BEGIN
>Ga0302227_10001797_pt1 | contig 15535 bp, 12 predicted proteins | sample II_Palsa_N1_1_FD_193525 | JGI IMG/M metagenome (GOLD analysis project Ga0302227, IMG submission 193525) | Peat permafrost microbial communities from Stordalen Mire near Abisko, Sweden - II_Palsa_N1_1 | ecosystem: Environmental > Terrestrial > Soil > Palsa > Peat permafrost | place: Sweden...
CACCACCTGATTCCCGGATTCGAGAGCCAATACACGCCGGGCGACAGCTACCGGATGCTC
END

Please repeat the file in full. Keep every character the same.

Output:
>Ga0302227_10001797_pt1 | contig 15535 bp, 12 predicted proteins | sample II_Palsa_N1_1_FD_193525 | JGI IMG/M metagenome (GOLD analysis project Ga0302227, IMG submission 193525) | Peat permafrost microbial communities from Stordalen Mire near Abisko, Sweden - II_Palsa_N1_1 | ecosystem: Environmental > Terrestrial > Soil > Palsa > Peat permafrost | place: Sweden...
CACCACCTGATTCCCGGATTCGAGAGCCAATACACGCCGGGCGACAGCTACCGGATGCTC